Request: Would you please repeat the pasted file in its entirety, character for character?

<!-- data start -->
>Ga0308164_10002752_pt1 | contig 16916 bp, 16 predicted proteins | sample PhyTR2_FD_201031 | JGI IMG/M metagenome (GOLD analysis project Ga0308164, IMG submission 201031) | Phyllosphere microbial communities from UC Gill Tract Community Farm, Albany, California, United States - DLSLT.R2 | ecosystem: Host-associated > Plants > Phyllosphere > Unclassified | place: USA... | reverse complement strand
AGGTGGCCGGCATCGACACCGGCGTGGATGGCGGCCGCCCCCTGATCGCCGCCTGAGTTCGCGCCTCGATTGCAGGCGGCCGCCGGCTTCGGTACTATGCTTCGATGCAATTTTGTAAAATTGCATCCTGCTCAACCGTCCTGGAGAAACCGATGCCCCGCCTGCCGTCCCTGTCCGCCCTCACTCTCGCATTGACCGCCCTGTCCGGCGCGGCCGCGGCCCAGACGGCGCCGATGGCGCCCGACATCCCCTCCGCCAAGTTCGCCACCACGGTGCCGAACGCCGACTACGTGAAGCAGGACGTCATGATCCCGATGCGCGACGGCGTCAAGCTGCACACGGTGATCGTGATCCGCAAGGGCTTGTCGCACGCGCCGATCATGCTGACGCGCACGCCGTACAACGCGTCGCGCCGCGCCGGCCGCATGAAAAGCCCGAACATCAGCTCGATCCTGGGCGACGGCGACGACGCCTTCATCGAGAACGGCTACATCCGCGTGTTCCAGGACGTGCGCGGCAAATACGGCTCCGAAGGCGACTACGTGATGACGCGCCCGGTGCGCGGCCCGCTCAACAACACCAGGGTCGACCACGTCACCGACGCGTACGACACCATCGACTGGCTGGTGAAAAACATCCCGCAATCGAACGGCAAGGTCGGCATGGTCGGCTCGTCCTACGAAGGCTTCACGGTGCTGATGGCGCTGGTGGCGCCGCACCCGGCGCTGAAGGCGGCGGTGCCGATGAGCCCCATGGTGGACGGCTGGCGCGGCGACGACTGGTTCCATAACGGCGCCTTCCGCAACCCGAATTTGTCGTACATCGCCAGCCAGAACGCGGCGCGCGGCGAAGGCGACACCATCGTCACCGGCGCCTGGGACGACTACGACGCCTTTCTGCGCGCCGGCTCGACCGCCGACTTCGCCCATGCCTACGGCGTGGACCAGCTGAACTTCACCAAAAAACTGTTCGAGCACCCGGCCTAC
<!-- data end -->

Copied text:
>Ga0308164_10002752_pt1 | contig 16916 bp, 16 predicted proteins | sample PhyTR2_FD_201031 | JGI IMG/M metagenome (GOLD analysis project Ga0308164, IMG submission 201031) | Phyllosphere microbial communities from UC Gill Tract Community Farm, Albany, California, United States - DLSLT.R2 | ecosystem: Host-associated > Plants > Phyllosphere > Unclassified | place: USA... | reverse complement strand
AGGTGGCCGGCATCGACACCGGCGTGGATGGCGGCCGCCCCCTGATCGCCGCCTGAGTTCGCGCCTCGATTGCAGGCGGCCGCCGGCTTCGGTACTATGCTTCGATGCAATTTTGTAAAATTGCATCCTGCTCAACCGTCCTGGAGAAACCGATGCCCCGCCTGCCGTCCCTGTCCGCCCTCACTCTCGCATTGACCGCCCTGTCCGGCGCGGCCGCGGCCCAGACGGCGCCGATGGCGCCCGACATCCCCTCCGCCAAGTTCGCCACCACGGTGCCGAACGCCGACTACGTGAAGCAGGACGTCATGATCCCGATGCGCGACGGCGTCAAGCTGCACACGGTGATCGTGATCCGCAAGGGCTTGTCGCACGCGCCGATCATGCTGACGCGCACGCCGTACAACGCGTCGCGCCGCGCCGGCCGCATGAAAAGCCCGAACATCAGCTCGATCCTGGGCGACGGCGACGACGCCTTCATCGAGAACGGCTACATCCGCGTGTTCCAGGACGTGCGCGGCAAATACGGCTCCGAAGGCGACTACGTGATGACGCGCCCGGTGCGCGGCCCGCTCAACAACACCAGGGTCGACCACGTCACCGACGCGTACGACACCATCGACTGGCTGGTGAAAAACATCCCGCAATCGAACGGCAAGGTCGGCATGGTCGGCTCGTCCTACGAAGGCTTCACGGTGCTGATGGCGCTGGTGGCGCCGCACCCGGCGCTGAAGGCGGCGGTGCCGATGAGCCCCATGGTGGACGGCTGGCGCGGCGACGACTGGTTCCATAACGGCGCCTTCCGCAACCCGAATTTGTCGTACATCGCCAGCCAGAACGCGGCGCGCGGCGAAGGCGACACCATCGTCACCGGCGCCTGGGACGACTACGACGCCTTTCTGCGCGCCGGCTCGACCGCCGACTTCGCCCATGCCTACGGCGTGGACCAGCTGAACTTCACCAAAAAACTGTTCGAGCACCCGGCCTAC